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July 20, 1954 - Image 2

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Michigan Daily, 1954-07-20

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1VFSDA5.,. JULY 20, 1954


Sen. McCarthy: A Symptom
Of a Confused Age

"What Are You Doing With Your Second Chances?"

"McCARTHYISM" is bigger than the Senator
from Wisconsin or the Republican Party.
Politicians say that Senator McCarthy is causing
national confusion from his attacks on Commun-
ists. This view places the cart before the horse. For
McCarthy is not the cause of the current muddled
anti-communist climate in the country but he is
rather feeding upon it.
This national state of confusion about coping with
the Communists in our society has manifested itself
in many ways.
For example, in June of this year newspaper
accounts related aspects of this confusion. At a
GM plant workers beat up and expelled for them-
selves a fellow worker suspected of being a Red.
Shortly afterwards another story told about Flint
Union Men mauling a Red suspect.
Another example of the lack of logic in dealing
with security risks appeared in the recent tax over-
haul bill passed by Congress. It required'that phil-
anthropic organizations like the Rockefeller or Car-
negie Foundations should not hand out funds to
suspected disloyal individuals or groups.
This amendment proposed by Senator Pat Mc-
Carren, Democrat from Nevada, would require in-
timidating loyalty checks on much of the founda-
tions' work.
Senator Joseph McCarthy has ridden this wave
of confusion to power by finding this tempo of
thought and entrenching himself within it.
When McCarthy makes an emotionalized ap-
peal he by-passes the Republican Party mechan-
ism and goes with his slogans and bag of tricks
directly to the American people.
Reports from recent public opinion polls and the
reactions of many of the Senator's Republican col-
leagues indicate that the strength of McCarthy is
Whether or not this means that "McCarthyism"
-the manifestation of this national confusion
which no political party has a monopoly on-is de-
clining poses a question unanswerable at present.
But Democrats, who will make Communism an
issue this November, are not going to distinguish be-
tween the symptom and the underlying disease. The
symptom is the Junior Senator from Wisconsin aid-
ed by his own political craftiness. The disease is the
unhealthy approach to the existence of American
Communism which has been tagged with the name
of "McCarthyism."
Between now and election time Eisenhower and
Republicans will be unmercifully scorned for not
bottling up their "problem child" McCarthy. This
will lead to charges by Democrats that the Repub-
licans are inadequate to continue to lead the coun-
try because of their inability to cope effectively with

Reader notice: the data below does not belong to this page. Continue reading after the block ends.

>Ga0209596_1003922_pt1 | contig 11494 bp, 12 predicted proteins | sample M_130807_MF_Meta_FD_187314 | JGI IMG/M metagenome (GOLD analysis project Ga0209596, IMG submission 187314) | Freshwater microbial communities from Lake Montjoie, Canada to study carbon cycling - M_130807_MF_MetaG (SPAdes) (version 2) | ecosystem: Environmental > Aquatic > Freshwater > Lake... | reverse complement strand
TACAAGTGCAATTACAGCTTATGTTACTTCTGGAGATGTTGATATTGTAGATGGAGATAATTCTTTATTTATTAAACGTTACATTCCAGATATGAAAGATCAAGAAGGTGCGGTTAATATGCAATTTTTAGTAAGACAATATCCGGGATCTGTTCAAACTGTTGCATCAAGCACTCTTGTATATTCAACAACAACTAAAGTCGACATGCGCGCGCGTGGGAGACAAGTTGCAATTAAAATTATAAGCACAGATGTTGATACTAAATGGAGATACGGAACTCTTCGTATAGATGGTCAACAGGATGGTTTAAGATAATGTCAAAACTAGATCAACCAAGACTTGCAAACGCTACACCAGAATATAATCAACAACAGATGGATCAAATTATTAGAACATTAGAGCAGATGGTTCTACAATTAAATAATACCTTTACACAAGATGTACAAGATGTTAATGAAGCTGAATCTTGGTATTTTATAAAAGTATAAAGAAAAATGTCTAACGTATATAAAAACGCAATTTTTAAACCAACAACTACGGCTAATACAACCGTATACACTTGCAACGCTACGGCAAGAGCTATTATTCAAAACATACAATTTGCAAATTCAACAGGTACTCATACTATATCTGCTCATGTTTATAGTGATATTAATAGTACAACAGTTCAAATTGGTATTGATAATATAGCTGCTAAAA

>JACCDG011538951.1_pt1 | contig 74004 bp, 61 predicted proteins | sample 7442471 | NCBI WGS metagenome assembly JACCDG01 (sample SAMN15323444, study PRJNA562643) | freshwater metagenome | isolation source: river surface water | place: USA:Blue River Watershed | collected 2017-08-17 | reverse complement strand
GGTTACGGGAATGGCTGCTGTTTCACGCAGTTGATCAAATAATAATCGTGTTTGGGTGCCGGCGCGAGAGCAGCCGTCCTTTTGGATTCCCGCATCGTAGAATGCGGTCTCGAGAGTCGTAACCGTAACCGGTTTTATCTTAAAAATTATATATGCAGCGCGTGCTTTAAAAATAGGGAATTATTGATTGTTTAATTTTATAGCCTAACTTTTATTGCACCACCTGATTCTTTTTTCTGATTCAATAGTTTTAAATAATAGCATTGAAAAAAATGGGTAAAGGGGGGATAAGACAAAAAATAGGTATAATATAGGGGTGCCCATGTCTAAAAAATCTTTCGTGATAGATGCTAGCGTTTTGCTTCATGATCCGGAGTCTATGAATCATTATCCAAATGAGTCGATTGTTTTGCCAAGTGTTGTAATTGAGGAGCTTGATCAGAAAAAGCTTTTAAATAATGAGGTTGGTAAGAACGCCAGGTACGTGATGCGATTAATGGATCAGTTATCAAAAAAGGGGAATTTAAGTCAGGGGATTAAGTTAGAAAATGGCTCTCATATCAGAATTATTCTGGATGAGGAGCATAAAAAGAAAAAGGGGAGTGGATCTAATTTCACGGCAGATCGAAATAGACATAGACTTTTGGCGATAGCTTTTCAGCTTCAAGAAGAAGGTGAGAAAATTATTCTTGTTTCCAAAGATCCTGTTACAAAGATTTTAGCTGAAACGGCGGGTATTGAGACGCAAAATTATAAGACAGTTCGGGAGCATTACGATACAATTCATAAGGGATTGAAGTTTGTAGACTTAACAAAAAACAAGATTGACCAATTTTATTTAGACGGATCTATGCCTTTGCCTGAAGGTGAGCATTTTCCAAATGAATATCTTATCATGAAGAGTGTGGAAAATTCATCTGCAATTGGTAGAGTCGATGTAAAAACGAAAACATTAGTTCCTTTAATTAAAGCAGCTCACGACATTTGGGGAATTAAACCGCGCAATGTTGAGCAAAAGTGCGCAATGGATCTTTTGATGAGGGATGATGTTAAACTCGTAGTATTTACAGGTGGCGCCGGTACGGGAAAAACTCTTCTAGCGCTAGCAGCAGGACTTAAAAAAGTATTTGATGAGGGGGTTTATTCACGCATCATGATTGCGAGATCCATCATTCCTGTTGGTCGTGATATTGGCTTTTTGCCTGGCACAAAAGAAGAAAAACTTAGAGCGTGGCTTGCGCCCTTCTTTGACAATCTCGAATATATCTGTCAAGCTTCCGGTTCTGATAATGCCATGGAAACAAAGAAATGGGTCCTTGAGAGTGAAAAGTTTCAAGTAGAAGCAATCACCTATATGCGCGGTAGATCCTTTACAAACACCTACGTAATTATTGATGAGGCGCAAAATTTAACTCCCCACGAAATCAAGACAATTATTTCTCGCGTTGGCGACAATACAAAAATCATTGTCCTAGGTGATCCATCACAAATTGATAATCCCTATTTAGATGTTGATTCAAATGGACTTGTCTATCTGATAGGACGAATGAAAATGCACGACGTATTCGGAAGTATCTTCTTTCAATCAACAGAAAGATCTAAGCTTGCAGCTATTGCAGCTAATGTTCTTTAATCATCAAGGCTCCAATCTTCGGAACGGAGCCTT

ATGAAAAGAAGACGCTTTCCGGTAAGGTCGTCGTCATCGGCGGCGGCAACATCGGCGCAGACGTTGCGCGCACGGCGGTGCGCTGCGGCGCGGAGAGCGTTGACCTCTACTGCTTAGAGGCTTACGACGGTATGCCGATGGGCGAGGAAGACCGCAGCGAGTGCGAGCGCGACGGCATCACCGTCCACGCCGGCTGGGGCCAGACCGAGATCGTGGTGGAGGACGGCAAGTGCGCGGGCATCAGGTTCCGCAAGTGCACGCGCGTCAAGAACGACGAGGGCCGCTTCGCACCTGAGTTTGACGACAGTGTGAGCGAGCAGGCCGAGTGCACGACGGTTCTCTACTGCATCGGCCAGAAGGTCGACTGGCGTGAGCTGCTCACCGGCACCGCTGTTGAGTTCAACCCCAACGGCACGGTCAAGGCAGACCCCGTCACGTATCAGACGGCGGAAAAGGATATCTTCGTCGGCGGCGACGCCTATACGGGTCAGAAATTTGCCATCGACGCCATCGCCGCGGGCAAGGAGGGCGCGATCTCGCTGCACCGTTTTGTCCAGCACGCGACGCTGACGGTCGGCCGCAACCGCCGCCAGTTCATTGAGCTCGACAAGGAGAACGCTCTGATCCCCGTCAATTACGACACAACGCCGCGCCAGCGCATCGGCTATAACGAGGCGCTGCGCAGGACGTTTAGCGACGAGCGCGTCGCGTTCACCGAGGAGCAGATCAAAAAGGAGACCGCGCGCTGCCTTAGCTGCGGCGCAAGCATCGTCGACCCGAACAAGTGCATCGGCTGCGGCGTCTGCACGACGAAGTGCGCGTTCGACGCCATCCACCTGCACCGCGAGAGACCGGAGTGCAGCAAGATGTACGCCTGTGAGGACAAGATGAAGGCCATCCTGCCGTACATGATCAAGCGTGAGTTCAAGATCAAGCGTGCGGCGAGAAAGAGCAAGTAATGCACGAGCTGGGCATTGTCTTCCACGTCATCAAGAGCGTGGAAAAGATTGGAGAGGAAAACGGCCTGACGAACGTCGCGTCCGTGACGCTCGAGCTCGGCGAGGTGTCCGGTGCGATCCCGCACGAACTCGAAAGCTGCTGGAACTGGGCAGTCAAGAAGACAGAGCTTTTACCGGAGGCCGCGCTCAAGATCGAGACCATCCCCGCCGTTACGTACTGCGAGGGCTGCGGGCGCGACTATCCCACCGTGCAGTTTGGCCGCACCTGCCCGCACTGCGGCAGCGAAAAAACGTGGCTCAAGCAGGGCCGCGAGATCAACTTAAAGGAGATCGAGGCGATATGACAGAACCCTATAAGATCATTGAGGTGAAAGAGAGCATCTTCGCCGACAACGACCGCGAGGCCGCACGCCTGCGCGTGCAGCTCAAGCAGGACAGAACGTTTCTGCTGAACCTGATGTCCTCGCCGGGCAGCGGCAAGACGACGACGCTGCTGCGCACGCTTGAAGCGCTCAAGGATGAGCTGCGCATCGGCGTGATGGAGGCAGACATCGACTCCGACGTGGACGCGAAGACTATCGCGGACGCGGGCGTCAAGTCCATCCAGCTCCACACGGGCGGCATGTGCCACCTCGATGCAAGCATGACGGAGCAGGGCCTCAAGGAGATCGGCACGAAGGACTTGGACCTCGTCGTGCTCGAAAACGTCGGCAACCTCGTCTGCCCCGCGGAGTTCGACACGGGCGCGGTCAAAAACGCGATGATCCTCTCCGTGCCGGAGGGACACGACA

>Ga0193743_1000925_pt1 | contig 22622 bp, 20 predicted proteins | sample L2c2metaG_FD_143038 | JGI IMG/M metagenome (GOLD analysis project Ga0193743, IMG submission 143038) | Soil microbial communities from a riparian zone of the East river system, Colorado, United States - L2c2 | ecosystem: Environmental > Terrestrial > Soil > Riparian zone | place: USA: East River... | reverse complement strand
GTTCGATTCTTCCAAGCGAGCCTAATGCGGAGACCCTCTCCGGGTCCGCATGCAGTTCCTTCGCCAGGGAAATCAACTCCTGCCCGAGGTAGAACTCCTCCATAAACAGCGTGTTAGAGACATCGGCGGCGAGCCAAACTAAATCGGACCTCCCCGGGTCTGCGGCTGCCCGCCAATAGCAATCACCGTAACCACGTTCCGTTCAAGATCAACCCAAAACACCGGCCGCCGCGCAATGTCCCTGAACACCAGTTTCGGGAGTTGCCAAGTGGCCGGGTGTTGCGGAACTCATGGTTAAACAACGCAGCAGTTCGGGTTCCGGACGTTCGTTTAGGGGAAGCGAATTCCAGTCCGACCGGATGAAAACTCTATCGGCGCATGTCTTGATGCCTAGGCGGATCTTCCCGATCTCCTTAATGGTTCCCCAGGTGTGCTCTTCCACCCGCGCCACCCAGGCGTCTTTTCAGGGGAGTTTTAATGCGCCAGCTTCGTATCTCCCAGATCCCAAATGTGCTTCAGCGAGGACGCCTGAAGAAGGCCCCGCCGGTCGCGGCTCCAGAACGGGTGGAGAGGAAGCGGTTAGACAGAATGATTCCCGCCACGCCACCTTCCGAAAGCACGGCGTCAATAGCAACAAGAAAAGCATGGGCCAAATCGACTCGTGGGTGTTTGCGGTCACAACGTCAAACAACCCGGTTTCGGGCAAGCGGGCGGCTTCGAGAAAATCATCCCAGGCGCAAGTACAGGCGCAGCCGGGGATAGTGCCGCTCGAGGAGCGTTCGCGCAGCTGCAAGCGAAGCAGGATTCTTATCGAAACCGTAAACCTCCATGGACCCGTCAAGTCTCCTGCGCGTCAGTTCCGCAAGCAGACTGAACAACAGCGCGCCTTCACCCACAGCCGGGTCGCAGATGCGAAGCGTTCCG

What they overlook is that simply purging Mc-
Carthy from the party would not eliminate "Mc-
Carthyism" from the land. Instead it would just
serve to lower our great President, if he should at-
tack McCarthy, to the level of the Senator's own
unscrupulous political play and serving to make any
cleavage in the Party more substantial. The Demo-
crats would thoroughly enjoy this.
But they also like the idea of McCarthy as a
coming campaign issue because the confusion he
breeds would serve to cloud the other myths of
their campaign. Besides, McCarthy is riper now
than ever for political exploitation in view of
the growing unfavorable feeling toward him.
Any projected renunciation of McCarthy by the
President or the whole Republican Party would raise
several weighty questions. Recent public opinion
polls show that now 34 per cent of the country
is favorable to him even though 45 per cent regards
him with disfavor.
Alienation of such a large voting segment would
amount to political suicide.
Then there is the question of the legislative pow-
ers and the executive powers as defined by the
Constitution. Under our system of government the
President wears two hats. One as the chief execu-
tive -of the whole country and the other as the
leader of his political party.
As the executive head Eisenhower lacks the
power to intervene in any of the Senator's activi-
ties. As the political leader he could, in view of
Sen. McCarthy's large followng, injure the coun-
try and party more by speaking out than by
remaining still and letting McCarthy hang him-
The answer to the crafty Wisconsin political
thorn seems to be a middle-road policy of a sub-
tle and less sensational nature which indications
show is presently being pursued. ,
Recently the Internal Security Commission was
created within the Justice Department to weed
Communists out of the government. This takes over
some of what would be Mr. McCarthy's pursuits.
Also, the Administration recently stripped McCar-
thy of more power after his efforts to investigate
the CIA. General Mark Clark at the head of the
Hoover Commission Task Force will do the job in-
These and other events seem to show that Eisen-
hower is acting to deflate Sen. McCarthy. It takes
time because McCarthy has grown fat on the per-
iod in which we live, a period full of trials and
threats which have left in their wake a confusion
in the public mind. Out of this, McCarthy has
emerged perhaps for no other reason than a focus
for frustration.
-Baert Brand

3 3
A r
prflf{ 'PqE rAf'MJ. +Tn..T FdlT' e++

continuing on to "the cheese is in the pantry,"
At Hil1 Auditorium ..hd,,~ l "-
S 0S shades of Barbra Allen, and everything.
REPUTED to be the funniest woman in the world, Terming Spanish songery as "cheerful, but--
Anna Russell eats bananas on stage, looks like fidgety," Miss Russell proceeded to sing two. The
an opera singer, talks like British movies, and is first was South American and "polite." The second